“You’re fact-checking a meme?” Macias said. “Come on, man.”
The story behind the control of Vets for Trump began to surface when Goldsmith, the researcher for Vietnam Veterans of America, was digging through pages that targeted veterans and noticed some curious things.
The page was relentlessly political, with little content for veterans specifically. When Goldsmith checked the “Page Transparency” box — a feature Facebook that allows users to see where page administrators are based — he discovered that three of those listed were based in North Macedonia; none was based in the United States.
One more thing caught his attention: Under the contact information for Vets for Trump was an email address that included the name “Arsov” — a name he recognized from the BuzzFeed story.
Goldsmith sent a query to the email address — without knowing anything about the struggle among Macias, Lemets and Spasovski — and asked basic questions about who controlled the page. In the exchange that followed, Panche Arsov declared himself the rightful owner of Vets for Trump.
“I am the owner of that Page Vets for Trump since April 2019,” Arsov wrote to Goldsmith. “I bought it from the previous owner. What else do you want to know about it?”
When Goldsmith pushed for a more thorough explanation, he hit a wall.
“Unfortunately, I can’t tell you anything else cuz you should respect my privacy,” Arsov said by email. “Have a nice day.”
The full story gradually tumbled out. Goldsmith found Macias, Lemets and Dillingham and heard their stories. Panche Arsov, despite his initial resistance, kept chatting by email. Goldsmith also learned that Vets for Trump had recently shifted back to the control of the American vets.
Lemets and Dillingham said they finally established successful contact with a representative in Facebook’s advertising department in July — in a communication in which they also offered to buy ads if they could regain control of the page. Facebook returned it to them in mid-August, they said.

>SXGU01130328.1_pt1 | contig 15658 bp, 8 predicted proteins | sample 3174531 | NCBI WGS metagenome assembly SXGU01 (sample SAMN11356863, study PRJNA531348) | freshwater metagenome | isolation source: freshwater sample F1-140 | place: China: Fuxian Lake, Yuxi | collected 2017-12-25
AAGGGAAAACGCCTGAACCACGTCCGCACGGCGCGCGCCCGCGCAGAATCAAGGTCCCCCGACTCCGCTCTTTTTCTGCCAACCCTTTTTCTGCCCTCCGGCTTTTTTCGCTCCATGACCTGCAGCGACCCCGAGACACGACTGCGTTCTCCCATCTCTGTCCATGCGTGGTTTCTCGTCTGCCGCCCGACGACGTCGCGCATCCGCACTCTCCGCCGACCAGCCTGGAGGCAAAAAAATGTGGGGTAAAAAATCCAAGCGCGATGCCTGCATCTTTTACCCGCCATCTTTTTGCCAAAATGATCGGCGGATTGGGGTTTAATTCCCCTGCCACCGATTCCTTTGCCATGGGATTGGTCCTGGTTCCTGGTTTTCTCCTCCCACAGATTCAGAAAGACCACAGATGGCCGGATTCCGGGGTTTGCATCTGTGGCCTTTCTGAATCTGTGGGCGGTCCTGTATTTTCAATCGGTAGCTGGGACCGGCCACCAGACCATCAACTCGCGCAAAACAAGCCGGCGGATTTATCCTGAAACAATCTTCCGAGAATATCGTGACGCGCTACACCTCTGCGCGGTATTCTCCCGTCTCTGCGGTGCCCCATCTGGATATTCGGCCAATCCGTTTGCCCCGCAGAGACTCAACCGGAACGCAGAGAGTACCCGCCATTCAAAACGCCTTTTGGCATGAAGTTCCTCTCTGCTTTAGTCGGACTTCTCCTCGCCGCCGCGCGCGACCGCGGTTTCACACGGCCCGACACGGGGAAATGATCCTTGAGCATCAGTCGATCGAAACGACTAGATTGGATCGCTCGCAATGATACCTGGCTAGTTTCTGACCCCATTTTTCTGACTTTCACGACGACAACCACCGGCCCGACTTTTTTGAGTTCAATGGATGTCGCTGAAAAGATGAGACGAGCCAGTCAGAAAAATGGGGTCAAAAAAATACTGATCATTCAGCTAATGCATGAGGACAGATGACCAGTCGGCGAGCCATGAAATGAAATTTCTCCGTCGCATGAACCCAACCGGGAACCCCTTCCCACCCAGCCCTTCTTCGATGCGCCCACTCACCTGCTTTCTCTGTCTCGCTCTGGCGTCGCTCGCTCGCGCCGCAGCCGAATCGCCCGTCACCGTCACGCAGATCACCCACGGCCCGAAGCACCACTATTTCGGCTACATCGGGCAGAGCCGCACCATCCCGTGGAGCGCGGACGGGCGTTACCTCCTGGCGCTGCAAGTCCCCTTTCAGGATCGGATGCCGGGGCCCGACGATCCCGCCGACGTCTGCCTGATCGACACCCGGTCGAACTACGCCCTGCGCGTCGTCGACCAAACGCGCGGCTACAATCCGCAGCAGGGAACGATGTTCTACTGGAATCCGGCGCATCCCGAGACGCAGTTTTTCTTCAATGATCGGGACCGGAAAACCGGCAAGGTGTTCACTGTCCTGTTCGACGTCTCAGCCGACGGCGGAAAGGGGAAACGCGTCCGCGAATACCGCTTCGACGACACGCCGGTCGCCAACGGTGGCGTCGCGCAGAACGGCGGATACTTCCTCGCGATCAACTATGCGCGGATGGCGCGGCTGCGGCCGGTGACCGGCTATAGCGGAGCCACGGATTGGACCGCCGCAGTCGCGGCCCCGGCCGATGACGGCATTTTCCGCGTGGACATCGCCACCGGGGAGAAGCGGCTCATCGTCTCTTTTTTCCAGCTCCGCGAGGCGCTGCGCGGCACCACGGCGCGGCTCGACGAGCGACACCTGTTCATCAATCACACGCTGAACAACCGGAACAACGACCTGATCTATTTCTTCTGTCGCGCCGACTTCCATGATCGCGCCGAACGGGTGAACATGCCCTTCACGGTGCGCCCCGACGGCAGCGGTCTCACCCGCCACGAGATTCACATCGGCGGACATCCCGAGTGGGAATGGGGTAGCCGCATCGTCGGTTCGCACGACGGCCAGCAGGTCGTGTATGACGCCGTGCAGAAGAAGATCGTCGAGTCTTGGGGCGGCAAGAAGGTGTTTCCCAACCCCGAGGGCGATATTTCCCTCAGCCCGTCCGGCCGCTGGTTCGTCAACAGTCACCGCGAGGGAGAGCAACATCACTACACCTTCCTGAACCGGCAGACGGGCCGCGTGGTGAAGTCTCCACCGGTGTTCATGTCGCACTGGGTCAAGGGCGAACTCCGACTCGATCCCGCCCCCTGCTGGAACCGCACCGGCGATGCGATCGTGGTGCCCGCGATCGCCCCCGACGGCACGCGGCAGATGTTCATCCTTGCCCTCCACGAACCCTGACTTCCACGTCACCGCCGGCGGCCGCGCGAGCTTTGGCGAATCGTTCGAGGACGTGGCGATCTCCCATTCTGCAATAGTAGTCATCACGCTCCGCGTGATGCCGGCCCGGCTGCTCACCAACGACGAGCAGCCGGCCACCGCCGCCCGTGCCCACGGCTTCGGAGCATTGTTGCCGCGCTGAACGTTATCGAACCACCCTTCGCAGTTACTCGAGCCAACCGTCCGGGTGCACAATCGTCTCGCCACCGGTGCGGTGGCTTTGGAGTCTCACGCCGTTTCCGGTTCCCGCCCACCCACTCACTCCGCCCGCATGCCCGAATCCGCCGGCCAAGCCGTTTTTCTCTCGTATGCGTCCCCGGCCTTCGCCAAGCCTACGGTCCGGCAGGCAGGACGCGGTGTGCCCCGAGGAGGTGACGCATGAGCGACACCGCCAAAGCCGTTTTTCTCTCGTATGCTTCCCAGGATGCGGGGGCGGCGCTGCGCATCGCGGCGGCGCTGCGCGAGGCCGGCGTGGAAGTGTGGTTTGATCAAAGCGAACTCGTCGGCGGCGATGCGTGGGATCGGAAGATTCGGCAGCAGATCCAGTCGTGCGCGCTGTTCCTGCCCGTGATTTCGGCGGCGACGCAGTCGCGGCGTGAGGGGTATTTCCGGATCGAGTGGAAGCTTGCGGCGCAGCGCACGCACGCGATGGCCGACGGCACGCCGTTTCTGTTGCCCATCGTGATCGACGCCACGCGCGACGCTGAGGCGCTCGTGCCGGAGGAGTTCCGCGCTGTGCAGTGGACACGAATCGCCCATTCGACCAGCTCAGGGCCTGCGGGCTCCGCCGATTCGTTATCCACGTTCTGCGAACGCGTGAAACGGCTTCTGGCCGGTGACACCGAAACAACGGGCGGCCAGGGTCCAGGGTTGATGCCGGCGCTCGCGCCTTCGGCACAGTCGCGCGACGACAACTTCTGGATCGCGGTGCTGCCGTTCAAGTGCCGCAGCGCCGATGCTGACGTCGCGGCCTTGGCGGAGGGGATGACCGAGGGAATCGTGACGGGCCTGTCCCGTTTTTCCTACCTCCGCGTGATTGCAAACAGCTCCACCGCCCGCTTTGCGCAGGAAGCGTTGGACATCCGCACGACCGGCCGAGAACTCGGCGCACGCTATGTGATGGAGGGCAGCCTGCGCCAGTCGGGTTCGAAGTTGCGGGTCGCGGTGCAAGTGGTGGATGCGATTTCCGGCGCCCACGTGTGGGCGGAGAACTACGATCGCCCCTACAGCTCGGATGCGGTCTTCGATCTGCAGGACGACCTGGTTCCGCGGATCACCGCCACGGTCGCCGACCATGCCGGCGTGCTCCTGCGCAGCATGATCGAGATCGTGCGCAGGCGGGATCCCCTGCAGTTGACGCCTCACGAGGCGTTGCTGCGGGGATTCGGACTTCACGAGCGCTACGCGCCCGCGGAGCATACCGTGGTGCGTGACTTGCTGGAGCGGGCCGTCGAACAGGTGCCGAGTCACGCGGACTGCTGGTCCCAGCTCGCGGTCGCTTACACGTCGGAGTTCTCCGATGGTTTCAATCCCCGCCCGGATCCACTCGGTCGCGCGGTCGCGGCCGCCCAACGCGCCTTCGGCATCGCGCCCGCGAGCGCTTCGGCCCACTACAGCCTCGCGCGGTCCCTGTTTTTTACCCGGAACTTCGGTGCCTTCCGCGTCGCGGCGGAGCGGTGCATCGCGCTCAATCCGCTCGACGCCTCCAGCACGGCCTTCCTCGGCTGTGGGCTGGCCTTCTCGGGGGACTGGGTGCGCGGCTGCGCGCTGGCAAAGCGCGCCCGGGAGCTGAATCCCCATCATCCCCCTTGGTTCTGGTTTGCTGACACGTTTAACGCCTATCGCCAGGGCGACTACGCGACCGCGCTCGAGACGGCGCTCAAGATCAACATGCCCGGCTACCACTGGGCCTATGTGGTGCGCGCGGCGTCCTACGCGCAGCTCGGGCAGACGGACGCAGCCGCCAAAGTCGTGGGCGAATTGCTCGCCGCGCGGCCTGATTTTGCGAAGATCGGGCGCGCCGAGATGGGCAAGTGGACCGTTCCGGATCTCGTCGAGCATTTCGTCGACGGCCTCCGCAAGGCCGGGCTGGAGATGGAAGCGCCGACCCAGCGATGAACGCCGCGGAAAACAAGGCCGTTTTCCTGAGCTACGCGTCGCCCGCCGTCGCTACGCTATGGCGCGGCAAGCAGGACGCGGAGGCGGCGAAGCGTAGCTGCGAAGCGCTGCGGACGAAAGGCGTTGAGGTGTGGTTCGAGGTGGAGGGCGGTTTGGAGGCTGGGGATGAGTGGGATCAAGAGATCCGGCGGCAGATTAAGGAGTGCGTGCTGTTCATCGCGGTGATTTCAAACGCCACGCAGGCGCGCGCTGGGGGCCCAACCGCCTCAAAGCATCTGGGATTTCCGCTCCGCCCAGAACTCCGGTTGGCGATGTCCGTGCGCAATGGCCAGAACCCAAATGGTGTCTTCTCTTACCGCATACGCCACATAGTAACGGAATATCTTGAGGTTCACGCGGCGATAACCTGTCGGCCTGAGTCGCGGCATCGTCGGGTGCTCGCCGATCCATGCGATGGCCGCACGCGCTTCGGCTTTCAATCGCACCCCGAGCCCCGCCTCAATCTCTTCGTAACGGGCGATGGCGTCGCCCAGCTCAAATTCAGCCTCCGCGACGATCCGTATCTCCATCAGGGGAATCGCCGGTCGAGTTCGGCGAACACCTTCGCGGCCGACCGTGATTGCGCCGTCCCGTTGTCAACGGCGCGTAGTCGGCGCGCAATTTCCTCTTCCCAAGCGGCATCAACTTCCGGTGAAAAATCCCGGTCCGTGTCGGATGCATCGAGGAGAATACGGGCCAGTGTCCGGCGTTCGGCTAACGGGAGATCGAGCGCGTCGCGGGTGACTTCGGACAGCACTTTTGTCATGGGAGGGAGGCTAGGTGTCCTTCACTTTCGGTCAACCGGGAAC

Panche Arsov, however, was unhappy about losing control of Vets for Trump, and complained to Goldsmith that his legitimate purchase had been undermined by Facebook. In email exchanges with The Post, Panche Arsov declined to say how much he paid for Vets for Trump or provide evidence of the purchase, which his brother said happened in June. Panche Arsov also said he was “pro-conservative” and supported Trump.
Goldsmith came away convinced that the North Macedonian operation was about deceiving and manipulating American veterans ahead of the 2020 election. It’s a theory with ample circumstantial evidence. Two leading misinformation research groups — Oxford University’s Computational Propaganda Project and network analysis firm Graphika — have documented extensive efforts to target U.S. veterans, active duty personnel and their families online.
But, according to Goldsmith, who studied the page for months, the content on Vets for Trump did not markedly change either after the North Macedonian takeover or when the American veterans regained control.
“The changes are subtle and would only be noticeable to somebody like me who’s been staring at this propaganda for two years,” Goldsmith said.
Goldsmith’s suspicions about the motive behind the North Macedonian takeover are shared by Lemets. “They were growing this following, and they were pretending to be us,” he said. “It all boils down to what would have happened during the election time.”
But Trajche Arsov said the motive was not influence but profit.
“It was just business,” Trajche Arsov said.
Alice Crites contributed to this report.
Correction: North Macedonia is a Balkan state. An earlier version of the story said it is a Baltic state and referred to the country by its previous name, Macedonia.